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Luddy, Karon 1955(?)-

Luddy, Karon 1955(?)-


Born c. 1955; daughter of Cecil (a loom fixer) and Frances Gleaton (a mill worker); married, 1969 (divorced, 1979); married Tom Luddy; children: (first marriage) Charlotte; (second marriage) David. Education: Attended Central Piedmont Community College; University of North Carolina, Charlotte, B.A., 1982; Queens University, M.F.A., 2005.


Home—Charlotte, NC. Office—English Department, University of North Carolina at Charlotte, 9201 University City Blvd., Charlotte, NC 28223-0001. E-mail—[email protected]; [email protected]


Educator and writer. University of North Carolina-Charlotte, writing instructor. Previously worked in sales and marketing for Honeywell and Apple Computer for more than twenty-five years.


Spelldown: The Big-Time Dreams of a Small-Town Word Whiz (novel), Simon & Schuster Books for Young Readers (New York, NY), 2007.

Wolf Heart (poetry), Clemson University Digital Press (Clemson, SC), 2007.


A former sales and marketing professional for electronics firms, Karon Luddy left the corporate world to spend time with her family and underwent a renaissance, publishing several well-received short stories and poetry. She also authored the novel Spelldown: The Big-Time Dreams of a Small-Town Word Whiz. Based on a character and several stories that appeared in the South Carolina Review, Spelldown was called "a gem of a coming-of-age story" by contributor Ann Wicker. A Publishers Weekly contributor referred to the novel as "a resonant, applause-worthy work of fiction.

The story revolves around Karlene Kaye Bridge, whose loving father is an alcoholic and whose downtrodden mother works in a mill. Karlene, who is thirteen, is fascinated by words and loves to pore over the dictionary. Karlene soon finds herself successful in spelling bees but remains mired in family problems created by her alcoholic father. When she begins the eighth grade, Karlene encounters a new teacher named Mrs. Amanda Harrison, who becomes Karlene's spelling coach and confidant as Karlene works her way to the 1968 National Spell Bee championship.

The novel is strongly autobiographical in nature, the author noted in several interviews. "My sixth grade teacher, Perry Gardner, rocked my world," Luddy told Wicker in the article. "She and her family showed me so much kindness when I needed it the most." Luddy added, "She moved away when I was in seventh grade, but I called her once or twice over the years."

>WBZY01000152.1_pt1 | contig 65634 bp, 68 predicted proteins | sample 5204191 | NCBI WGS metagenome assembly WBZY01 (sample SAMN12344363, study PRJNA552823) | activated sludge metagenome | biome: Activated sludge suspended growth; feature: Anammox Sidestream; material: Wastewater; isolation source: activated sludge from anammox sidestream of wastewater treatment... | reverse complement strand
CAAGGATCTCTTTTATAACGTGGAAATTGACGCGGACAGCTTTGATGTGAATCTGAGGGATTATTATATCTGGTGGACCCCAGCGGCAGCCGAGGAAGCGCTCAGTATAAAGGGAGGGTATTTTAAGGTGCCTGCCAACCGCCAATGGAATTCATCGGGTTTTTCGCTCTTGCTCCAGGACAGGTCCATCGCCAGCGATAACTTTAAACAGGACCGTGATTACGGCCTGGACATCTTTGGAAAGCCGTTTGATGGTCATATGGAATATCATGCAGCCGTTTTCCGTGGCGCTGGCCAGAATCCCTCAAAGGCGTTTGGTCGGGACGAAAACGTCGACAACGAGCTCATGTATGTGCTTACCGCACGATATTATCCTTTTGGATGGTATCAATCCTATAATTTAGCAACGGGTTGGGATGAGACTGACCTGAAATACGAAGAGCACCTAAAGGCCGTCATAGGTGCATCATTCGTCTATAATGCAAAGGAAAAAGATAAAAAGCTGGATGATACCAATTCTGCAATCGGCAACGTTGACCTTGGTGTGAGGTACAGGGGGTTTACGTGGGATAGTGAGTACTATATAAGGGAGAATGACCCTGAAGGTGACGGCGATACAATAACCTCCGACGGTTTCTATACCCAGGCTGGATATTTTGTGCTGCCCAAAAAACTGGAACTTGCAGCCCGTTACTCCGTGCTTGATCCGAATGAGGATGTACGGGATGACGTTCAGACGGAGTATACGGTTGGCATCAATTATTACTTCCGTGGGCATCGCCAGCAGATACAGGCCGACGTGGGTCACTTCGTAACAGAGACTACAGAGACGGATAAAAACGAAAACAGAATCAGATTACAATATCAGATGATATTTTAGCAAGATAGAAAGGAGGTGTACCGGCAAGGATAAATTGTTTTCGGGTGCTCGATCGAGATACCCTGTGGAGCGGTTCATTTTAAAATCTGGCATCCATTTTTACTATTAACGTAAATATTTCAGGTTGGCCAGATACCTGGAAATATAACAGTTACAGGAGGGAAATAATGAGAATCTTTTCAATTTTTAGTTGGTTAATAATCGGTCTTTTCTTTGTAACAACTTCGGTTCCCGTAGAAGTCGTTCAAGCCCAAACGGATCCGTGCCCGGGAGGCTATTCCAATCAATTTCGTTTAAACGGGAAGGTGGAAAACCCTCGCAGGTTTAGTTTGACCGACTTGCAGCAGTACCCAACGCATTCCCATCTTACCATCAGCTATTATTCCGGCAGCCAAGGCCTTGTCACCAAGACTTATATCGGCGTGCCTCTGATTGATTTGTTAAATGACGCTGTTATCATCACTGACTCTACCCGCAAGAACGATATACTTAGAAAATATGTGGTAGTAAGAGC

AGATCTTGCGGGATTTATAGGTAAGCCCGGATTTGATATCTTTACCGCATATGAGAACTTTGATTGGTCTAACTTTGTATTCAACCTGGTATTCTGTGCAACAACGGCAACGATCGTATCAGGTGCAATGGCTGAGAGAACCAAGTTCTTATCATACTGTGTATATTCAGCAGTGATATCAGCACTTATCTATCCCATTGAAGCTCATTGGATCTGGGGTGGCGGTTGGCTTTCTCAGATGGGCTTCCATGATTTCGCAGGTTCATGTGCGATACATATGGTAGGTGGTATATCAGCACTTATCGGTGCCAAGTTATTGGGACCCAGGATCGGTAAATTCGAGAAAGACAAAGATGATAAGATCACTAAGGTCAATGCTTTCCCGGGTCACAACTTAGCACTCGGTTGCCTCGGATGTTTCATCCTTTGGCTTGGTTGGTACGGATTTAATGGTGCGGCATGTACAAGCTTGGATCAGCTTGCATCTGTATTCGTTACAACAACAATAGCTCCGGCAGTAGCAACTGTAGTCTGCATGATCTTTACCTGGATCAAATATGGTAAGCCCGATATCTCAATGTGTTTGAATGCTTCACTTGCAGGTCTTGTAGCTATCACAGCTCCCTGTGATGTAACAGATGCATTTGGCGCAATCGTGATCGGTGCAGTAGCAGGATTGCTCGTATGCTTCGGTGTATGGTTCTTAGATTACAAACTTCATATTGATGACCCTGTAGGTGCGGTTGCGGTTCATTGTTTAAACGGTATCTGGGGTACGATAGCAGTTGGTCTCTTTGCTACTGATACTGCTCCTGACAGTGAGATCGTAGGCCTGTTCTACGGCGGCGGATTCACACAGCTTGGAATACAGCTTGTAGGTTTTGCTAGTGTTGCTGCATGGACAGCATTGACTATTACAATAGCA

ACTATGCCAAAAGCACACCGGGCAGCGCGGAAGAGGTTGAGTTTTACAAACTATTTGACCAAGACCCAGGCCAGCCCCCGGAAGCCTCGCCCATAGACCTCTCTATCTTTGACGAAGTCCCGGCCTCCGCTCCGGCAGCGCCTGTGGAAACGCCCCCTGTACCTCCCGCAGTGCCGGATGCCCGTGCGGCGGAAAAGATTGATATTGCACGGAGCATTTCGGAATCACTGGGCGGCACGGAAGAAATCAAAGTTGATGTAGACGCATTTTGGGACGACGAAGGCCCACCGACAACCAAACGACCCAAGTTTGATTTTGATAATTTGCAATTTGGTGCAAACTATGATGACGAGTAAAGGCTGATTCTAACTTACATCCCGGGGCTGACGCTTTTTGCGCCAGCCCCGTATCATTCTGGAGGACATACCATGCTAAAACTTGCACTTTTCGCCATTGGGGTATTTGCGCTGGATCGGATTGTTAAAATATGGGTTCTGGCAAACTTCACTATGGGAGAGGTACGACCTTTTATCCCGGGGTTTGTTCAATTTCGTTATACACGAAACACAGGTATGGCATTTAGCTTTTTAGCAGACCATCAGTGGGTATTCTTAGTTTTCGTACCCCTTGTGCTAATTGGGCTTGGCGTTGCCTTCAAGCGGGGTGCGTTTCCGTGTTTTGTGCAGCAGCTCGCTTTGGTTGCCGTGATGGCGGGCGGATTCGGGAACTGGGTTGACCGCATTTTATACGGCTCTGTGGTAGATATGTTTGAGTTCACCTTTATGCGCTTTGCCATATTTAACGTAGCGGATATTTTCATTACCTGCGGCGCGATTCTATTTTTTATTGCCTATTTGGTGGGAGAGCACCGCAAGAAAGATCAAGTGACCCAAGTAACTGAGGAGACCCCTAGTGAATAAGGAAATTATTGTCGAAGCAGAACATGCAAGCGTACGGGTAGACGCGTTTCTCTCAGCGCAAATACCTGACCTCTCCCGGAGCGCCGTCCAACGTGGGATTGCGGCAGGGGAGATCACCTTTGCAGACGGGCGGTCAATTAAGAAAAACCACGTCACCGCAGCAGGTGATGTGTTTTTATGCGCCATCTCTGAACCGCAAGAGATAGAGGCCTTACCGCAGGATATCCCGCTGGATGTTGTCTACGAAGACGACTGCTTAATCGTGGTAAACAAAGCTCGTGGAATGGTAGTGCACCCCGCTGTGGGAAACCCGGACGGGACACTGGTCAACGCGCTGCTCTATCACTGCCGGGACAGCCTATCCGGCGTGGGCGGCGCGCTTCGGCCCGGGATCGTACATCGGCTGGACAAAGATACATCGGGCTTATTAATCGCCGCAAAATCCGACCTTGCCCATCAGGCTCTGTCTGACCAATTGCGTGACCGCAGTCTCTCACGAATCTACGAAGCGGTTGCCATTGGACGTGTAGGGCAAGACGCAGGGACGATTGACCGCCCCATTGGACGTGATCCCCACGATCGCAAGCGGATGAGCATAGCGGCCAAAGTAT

Luddy's own father was also an alcoholic, although he was sober for the last thirty years of his life. "He would try his best not to drink," Luddy told Charlotte Observer contributor Julie Krentz. "He would take me fishing and people loved him." The author added, "He was just a good man. And he had a 500-pound gorilla on his back."

Karlene's coming-of-age story includes the beginning of her sexual awakening. Another issue is her sister's upcoming marriage. Karlene knows her sister will be giving up some of her own hopes and desires when she marries. Luddy's novel received widespread praise from reviewers. contributor Wicker noted that he "was … fascinated by Luddy's use of Latin terms throughout the story," and he admired how "Luddy gets Karlene's voice exactly right." A Kirkus Reviews contributor commented that the protagonist's "engaging personal journey … is artfully glossed with the emerging feminism of the late 1960s." Reviewers highlighted the author's use of words and language to tell her story as reflected in Karlene's voluminous vocabulary. "With chapters introduced by story-related vocabulary words, it celebrates … the magic of words to empower young people," wrote Suzanne Gordon in School Library Journal. Other reviewers focused on the author's creation of Karlene. Kay Weisman, writing in Booklist, noted that "character development is strong."

In addition to writing short stories and a novel, Luddy is also a poet published in literary journals. Her first book of poetry, Wolf Heart, was published in 2007 and features free-verse poems. One poem, "Morning after the Funeral," is an elegy to Luddy's father. Referring to the poems as "sassy, nostalgic, heartbreaking and wise," Jendi Reiter also wrote on her Reiter's Block Web site review of Wolf Heart that the author's "poetic style is simple and straightforward, but she has a gift for apt phrases."



Booklist, January 1, 2007, Kay Weisman, review of Spelldown: The Big-Time Dreams of a Small-Town Word Whiz, p. 82.

Bulletin of the Center for Children's Books, June, 2007, Karen Coats, review of Spelldown, p. 428.

Charlotte Observer, January 21, 2007, Julie Krentz, "Freed by the Words," profile of author.

Kirkus Reviews, December 1, 2006, review of Spelldown, p. 1223.

Library Media Connection, August, 2007, Jane Mouttet, review of Spelldown, p. 68.

Publishers Weekly, January 8, 2007, review of Spelldown, p. 53.

School Library Journal, February, 2007, Suzanne Gordon, review of Spelldown, p. 122.


Central Piedmont Community College, (January 11, 2008), faculty profile of author.

Clemson University, (January 11, 2008), profile of author., (February 21, 2007), Ann Wicker, "Word Play: Local Author's Work Spells Success."

Karlene Bridges MySpace Page (Web page for fictional narrator of Spelldown), (January 11, 2008).

Karon Luddy Home Page, (January 11, 2008).

Reiter's Block, (January 11, 2008), Jendi Reiter, review of Wolf Heart.

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